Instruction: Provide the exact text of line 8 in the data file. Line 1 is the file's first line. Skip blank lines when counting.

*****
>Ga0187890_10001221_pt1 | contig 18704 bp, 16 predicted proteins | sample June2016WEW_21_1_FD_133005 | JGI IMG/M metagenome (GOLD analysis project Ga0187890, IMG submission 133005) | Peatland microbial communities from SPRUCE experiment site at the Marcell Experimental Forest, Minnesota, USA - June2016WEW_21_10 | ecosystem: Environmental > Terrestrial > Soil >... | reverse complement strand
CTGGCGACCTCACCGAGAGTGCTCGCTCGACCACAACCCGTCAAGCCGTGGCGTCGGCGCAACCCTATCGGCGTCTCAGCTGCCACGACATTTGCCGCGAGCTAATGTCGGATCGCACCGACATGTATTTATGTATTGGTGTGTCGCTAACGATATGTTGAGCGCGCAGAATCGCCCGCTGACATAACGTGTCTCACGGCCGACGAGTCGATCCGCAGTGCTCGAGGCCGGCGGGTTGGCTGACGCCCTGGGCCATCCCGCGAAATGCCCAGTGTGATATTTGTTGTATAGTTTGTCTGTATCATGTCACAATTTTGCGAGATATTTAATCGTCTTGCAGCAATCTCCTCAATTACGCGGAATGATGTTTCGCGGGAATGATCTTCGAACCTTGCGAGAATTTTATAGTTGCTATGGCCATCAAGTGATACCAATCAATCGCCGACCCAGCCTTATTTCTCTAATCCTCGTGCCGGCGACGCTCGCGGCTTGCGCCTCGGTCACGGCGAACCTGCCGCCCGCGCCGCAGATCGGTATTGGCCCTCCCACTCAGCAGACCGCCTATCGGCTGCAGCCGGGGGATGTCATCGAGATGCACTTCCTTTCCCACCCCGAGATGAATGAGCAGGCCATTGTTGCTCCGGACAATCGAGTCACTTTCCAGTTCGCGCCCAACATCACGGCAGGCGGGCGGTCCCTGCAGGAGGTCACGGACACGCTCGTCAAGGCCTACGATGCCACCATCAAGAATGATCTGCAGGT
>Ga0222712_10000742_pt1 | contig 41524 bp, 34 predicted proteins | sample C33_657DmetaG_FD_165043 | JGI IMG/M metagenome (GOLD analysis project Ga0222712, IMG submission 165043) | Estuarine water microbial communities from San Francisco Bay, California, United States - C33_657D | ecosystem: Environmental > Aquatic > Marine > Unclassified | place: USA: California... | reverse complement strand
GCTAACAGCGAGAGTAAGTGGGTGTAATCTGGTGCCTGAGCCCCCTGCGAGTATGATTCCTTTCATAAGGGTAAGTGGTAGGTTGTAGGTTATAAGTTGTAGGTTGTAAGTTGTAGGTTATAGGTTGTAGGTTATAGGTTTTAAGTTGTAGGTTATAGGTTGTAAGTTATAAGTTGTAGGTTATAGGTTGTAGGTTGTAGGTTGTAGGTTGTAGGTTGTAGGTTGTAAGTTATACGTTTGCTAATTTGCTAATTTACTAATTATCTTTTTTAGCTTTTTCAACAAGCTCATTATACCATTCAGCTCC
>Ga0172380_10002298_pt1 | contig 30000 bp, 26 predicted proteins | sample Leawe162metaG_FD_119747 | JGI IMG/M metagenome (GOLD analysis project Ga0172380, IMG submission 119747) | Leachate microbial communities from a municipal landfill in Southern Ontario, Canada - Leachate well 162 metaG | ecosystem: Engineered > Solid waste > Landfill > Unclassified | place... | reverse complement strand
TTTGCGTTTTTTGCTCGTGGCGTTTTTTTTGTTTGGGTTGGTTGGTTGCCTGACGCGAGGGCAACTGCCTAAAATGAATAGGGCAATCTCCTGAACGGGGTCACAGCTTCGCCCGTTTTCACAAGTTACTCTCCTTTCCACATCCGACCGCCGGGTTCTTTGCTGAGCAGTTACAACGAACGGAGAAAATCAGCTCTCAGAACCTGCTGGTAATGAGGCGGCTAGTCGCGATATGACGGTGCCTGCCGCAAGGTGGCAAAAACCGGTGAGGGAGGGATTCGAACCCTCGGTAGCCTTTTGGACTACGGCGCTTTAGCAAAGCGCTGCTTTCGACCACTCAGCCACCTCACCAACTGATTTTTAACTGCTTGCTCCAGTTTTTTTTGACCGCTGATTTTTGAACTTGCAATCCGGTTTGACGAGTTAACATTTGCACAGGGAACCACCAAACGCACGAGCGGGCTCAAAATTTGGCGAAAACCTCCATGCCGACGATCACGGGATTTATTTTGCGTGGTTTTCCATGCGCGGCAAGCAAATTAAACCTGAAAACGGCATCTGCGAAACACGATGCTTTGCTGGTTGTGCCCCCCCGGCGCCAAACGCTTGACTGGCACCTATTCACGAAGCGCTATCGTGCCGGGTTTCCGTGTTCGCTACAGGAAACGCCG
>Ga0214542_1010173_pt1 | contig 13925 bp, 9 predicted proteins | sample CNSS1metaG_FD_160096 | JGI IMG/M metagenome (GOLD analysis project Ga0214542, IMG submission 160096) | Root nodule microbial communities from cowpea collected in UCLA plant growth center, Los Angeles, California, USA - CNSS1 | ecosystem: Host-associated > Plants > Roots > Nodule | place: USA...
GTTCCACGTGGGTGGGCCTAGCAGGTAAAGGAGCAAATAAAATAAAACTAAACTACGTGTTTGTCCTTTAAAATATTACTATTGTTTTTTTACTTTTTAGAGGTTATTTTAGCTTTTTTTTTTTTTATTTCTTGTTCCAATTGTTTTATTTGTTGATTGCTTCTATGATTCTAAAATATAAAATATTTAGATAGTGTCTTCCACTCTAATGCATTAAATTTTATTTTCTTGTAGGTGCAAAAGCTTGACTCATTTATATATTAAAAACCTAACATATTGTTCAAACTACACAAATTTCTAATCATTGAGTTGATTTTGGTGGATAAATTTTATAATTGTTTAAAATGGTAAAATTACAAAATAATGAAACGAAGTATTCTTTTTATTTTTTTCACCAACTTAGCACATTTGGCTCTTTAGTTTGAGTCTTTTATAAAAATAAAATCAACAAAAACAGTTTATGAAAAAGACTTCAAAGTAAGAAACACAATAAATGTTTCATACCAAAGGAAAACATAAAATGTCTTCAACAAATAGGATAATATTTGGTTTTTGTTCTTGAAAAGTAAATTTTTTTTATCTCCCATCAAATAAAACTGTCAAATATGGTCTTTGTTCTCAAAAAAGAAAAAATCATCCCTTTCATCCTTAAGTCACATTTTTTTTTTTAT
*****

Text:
GTTCCACGTGGGTGGGCCTAGCAGGTAAAGGAGCAAATAAAATAAAACTAAACTACGTGTTTGTCCTTTAAAATATTACTATTGTTTTTTTACTTTTTAGAGGTTATTTTAGCTTTTTTTTTTTTTATTTCTTGTTCCAATTGTTTTATTTGTTGATTGCTTCTATGATTCTAAAATATAAAATATTTAGATAGTGTCTTCCACTCTAATGCATTAAATTTTATTTTCTTGTAGGTGCAAAAGCTTGACTCATTTATATATTAAAAACCTAACATATTGTTCAAACTACACAAATTTCTAATCATTGAGTTGATTTTGGTGGATAAATTTTATAATTGTTTAAAATGGTAAAATTACAAAATAATGAAACGAAGTATTCTTTTTATTTTTTTCACCAACTTAGCACATTTGGCTCTTTAGTTTGAGTCTTTTATAAAAATAAAATCAACAAAAACAGTTTATGAAAAAGACTTCAAAGTAAGAAACACAATAAATGTTTCATACCAAAGGAAAACATAAAATGTCTTCAACAAATAGGATAATATTTGGTTTTTGTTCTTGAAAAGTAAATTTTTTTTATCTCCCATCAAATAAAACTGTCAAATATGGTCTTTGTTCTCAAAAAAGAAAAAATCATCCCTTTCATCCTTAAGTCACATTTTTTTTTTTAT